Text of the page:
She said she does not foresee any major challenges with getting the project finished. But she did add that while hiring labourers and dealing with inflation are issues, construction is the easy part compared to running good programs and finding the right staff in the new building.
Demolition and remediation of the current site will begin next year and the construction for the new building is scheduled to be complete in May 2024, McCorriston said.
Mixing young people and school aged kids with men from the homeless shelter (most of whom have extensive criminal records) in the same residential unit. What could possibly go wrong?
We appreciate your concern, Northern Guy. Your assumptions about shelter users are common. We have several elders living in the shelter here and other men who work regularly – and all they need is a home.
Some things don’t mix.
Not really an assumption though is it? If you are going to mix vulnerable individuals like students with other populations you need to be transparent as to how many of your shelter clients have criminal records and addictions issues and the potential risk of co-housing them in a single residential complex.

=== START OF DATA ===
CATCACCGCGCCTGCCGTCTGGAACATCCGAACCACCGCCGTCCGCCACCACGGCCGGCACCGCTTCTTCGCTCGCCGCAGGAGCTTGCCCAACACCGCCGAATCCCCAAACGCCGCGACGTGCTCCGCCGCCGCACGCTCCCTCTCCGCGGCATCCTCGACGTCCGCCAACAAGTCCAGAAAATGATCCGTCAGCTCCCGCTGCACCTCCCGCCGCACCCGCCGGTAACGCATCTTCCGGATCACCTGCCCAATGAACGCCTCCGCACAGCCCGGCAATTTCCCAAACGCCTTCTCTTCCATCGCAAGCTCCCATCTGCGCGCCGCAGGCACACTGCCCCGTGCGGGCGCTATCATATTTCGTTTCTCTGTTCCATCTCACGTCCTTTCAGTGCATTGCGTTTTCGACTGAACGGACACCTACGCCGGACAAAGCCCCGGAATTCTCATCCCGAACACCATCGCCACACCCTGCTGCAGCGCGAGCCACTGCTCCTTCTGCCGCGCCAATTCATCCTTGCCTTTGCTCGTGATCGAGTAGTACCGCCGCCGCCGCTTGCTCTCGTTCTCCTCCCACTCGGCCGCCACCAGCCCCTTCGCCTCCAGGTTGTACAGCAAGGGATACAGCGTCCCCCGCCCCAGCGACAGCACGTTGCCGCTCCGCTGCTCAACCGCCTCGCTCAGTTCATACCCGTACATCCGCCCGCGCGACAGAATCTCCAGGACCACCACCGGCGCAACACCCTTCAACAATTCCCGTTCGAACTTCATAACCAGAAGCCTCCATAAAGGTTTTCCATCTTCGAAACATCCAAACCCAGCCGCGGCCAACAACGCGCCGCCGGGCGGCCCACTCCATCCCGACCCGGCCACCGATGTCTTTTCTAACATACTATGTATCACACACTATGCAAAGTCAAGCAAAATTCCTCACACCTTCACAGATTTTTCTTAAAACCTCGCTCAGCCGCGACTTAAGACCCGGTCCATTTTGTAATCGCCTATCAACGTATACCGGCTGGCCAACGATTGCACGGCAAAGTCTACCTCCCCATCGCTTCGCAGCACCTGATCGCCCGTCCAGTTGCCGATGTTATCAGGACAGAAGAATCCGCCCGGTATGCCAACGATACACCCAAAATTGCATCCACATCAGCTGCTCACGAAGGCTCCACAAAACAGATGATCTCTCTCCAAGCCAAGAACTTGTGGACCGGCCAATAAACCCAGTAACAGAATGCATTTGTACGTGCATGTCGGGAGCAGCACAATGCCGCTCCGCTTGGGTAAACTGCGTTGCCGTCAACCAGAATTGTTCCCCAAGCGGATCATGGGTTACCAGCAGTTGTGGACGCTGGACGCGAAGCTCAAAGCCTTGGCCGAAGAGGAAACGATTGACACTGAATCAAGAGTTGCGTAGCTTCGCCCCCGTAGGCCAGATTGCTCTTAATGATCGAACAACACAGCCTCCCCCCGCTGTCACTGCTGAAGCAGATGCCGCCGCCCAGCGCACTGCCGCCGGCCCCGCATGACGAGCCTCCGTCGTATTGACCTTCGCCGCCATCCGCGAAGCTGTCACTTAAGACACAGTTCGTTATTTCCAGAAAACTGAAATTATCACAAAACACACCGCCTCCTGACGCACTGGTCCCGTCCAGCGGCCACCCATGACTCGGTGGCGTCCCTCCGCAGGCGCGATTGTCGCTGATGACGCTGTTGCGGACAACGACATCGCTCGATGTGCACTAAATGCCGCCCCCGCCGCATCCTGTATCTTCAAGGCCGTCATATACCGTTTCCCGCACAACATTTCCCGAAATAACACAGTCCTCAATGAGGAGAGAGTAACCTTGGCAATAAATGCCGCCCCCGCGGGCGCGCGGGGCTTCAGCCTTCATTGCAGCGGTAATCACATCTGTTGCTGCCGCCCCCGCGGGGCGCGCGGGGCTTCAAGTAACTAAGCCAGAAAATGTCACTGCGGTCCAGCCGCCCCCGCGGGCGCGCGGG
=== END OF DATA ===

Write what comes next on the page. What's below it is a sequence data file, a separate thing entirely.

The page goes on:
The proposed lot isn’t close to the men’s shelter.
Awesome initiative, we can use it!
The residential complex will house individuals transiting out of the shelter system in addition to younger individuals and students in a mixed use setting. Extremely problematic from a risk management perspective
I got a feeling this will turn into a fullblown homeless shelter in no time.
That comes out to 833k per room. With no living room or kitchen, how is this sustainable in the long term? Where do these people go after? It looks like the Blok P building in Nuuk. https://en.m.wikipedia.org/wiki/Blok_P
Blok P was designed and developed by non-Inuit and found to be not conductive to Inuit culture. I guess it’s a win for Uquutaq, I believe they were on the homelessness advisory committee so it must have been easy to win the RFP.